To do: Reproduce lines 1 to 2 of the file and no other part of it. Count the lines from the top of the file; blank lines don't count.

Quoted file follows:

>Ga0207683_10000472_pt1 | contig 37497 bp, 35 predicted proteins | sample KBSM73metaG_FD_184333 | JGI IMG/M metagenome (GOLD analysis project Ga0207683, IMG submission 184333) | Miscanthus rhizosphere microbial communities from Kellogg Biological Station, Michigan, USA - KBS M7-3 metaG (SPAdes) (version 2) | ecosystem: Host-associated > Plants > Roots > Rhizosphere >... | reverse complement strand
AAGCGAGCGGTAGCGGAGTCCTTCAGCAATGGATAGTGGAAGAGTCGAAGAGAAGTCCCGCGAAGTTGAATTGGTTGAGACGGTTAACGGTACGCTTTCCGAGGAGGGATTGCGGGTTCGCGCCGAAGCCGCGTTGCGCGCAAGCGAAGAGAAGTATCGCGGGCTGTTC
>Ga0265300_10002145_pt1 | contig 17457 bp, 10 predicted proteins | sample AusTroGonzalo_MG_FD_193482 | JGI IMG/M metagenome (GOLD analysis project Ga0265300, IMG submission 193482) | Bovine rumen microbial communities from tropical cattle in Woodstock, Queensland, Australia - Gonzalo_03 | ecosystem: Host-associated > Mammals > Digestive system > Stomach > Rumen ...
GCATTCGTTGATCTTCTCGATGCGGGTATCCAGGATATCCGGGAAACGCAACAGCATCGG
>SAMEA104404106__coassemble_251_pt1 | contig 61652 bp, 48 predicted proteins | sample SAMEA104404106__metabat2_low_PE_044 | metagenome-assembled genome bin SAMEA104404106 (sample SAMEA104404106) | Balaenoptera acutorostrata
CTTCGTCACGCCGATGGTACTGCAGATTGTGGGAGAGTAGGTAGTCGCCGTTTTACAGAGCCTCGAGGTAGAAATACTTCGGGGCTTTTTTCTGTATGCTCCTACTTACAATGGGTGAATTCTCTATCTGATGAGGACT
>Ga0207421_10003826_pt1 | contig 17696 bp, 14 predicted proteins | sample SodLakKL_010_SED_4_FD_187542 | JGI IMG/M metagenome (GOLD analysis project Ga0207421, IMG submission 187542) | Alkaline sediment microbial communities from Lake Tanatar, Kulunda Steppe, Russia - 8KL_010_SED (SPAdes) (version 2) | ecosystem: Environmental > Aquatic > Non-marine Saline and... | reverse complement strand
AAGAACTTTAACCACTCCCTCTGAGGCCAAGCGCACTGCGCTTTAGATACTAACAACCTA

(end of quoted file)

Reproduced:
>Ga0207683_10000472_pt1 | contig 37497 bp, 35 predicted proteins | sample KBSM73metaG_FD_184333 | JGI IMG/M metagenome (GOLD analysis project Ga0207683, IMG submission 184333) | Miscanthus rhizosphere microbial communities from Kellogg Biological Station, Michigan, USA - KBS M7-3 metaG (SPAdes) (version 2) | ecosystem: Host-associated > Plants > Roots > Rhizosphere >... | reverse complement strand
AAGCGAGCGGTAGCGGAGTCCTTCAGCAATGGATAGTGGAAGAGTCGAAGAGAAGTCCCGCGAAGTTGAATTGGTTGAGACGGTTAACGGTACGCTTTCCGAGGAGGGATTGCGGGTTCGCGCCGAAGCCGCGTTGCGCGCAAGCGAAGAGAAGTATCGCGGGCTGTTC